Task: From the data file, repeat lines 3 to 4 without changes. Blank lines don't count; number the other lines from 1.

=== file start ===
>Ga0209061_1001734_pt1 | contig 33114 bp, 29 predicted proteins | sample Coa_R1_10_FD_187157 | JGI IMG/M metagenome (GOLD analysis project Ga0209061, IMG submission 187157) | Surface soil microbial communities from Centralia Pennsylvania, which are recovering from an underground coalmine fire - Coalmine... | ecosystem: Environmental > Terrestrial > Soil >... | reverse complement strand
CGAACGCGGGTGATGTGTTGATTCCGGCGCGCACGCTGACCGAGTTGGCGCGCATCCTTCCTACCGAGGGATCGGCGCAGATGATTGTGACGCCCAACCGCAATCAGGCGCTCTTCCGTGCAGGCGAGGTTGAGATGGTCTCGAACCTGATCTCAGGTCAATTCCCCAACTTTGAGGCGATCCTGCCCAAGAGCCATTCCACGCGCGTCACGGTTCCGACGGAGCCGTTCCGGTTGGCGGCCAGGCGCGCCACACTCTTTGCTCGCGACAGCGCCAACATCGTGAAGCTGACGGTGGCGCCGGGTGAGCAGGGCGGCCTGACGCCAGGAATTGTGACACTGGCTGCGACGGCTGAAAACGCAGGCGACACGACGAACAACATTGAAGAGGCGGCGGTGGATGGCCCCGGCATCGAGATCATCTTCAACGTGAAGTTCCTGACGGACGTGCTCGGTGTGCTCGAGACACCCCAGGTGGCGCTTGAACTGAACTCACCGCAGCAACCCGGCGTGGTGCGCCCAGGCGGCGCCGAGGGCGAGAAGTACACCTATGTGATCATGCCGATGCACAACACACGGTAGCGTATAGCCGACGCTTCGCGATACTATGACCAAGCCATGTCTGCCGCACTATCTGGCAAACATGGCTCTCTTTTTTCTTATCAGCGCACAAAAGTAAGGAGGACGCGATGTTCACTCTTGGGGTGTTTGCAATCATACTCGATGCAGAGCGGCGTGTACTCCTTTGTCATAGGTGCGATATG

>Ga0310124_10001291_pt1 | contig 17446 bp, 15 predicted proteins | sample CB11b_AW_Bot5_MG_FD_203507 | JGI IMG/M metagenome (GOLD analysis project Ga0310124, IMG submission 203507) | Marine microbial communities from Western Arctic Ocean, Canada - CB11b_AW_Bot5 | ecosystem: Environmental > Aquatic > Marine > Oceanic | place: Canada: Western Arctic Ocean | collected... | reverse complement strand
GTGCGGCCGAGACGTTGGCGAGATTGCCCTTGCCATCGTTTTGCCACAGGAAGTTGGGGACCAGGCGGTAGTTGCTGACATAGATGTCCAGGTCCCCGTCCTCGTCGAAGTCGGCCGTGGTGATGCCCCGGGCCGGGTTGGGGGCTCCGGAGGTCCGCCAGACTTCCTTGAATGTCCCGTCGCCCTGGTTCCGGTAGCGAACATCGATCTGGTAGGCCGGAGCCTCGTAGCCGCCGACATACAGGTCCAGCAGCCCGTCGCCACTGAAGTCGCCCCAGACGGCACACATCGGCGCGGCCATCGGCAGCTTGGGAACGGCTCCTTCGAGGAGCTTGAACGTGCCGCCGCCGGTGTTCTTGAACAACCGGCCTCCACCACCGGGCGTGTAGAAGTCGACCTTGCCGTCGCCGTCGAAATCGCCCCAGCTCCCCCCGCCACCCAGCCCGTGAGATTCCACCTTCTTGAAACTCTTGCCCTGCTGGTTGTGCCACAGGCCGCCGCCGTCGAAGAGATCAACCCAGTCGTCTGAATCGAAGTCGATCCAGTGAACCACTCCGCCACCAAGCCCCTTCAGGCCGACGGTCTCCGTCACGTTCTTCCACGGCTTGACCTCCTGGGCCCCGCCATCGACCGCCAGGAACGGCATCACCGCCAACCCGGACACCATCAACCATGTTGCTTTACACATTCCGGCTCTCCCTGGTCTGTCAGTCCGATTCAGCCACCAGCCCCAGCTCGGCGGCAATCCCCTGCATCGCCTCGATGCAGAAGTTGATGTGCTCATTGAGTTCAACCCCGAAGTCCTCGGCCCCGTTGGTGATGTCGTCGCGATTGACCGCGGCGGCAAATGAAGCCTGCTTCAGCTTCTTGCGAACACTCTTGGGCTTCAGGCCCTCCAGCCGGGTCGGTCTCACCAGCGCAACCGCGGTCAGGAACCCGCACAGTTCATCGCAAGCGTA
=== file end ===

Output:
>Ga0310124_10001291_pt1 | contig 17446 bp, 15 predicted proteins | sample CB11b_AW_Bot5_MG_FD_203507 | JGI IMG/M metagenome (GOLD analysis project Ga0310124, IMG submission 203507) | Marine microbial communities from Western Arctic Ocean, Canada - CB11b_AW_Bot5 | ecosystem: Environmental > Aquatic > Marine > Oceanic | place: Canada: Western Arctic Ocean | collected... | reverse complement strand
GTGCGGCCGAGACGTTGGCGAGATTGCCCTTGCCATCGTTTTGCCACAGGAAGTTGGGGACCAGGCGGTAGTTGCTGACATAGATGTCCAGGTCCCCGTCCTCGTCGAAGTCGGCCGTGGTGATGCCCCGGGCCGGGTTGGGGGCTCCGGAGGTCCGCCAGACTTCCTTGAATGTCCCGTCGCCCTGGTTCCGGTAGCGAACATCGATCTGGTAGGCCGGAGCCTCGTAGCCGCCGACATACAGGTCCAGCAGCCCGTCGCCACTGAAGTCGCCCCAGACGGCACACATCGGCGCGGCCATCGGCAGCTTGGGAACGGCTCCTTCGAGGAGCTTGAACGTGCCGCCGCCGGTGTTCTTGAACAACCGGCCTCCACCACCGGGCGTGTAGAAGTCGACCTTGCCGTCGCCGTCGAAATCGCCCCAGCTCCCCCCGCCACCCAGCCCGTGAGATTCCACCTTCTTGAAACTCTTGCCCTGCTGGTTGTGCCACAGGCCGCCGCCGTCGAAGAGATCAACCCAGTCGTCTGAATCGAAGTCGATCCAGTGAACCACTCCGCCACCAAGCCCCTTCAGGCCGACGGTCTCCGTCACGTTCTTCCACGGCTTGACCTCCTGGGCCCCGCCATCGACCGCCAGGAACGGCATCACCGCCAACCCGGACACCATCAACCATGTTGCTTTACACATTCCGGCTCTCCCTGGTCTGTCAGTCCGATTCAGCCACCAGCCCCAGCTCGGCGGCAATCCCCTGCATCGCCTCGATGCAGAAGTTGATGTGCTCATTGAGTTCAACCCCGAAGTCCTCGGCCCCGTTGGTGATGTCGTCGCGATTGACCGCGGCGGCAAATGAAGCCTGCTTCAGCTTCTTGCGAACACTCTTGGGCTTCAGGCCCTCCAGCCGGGTCGGTCTCACCAGCGCAACCGCGGTCAGGAACCCGCACAGTTCATCGCAAGCGTA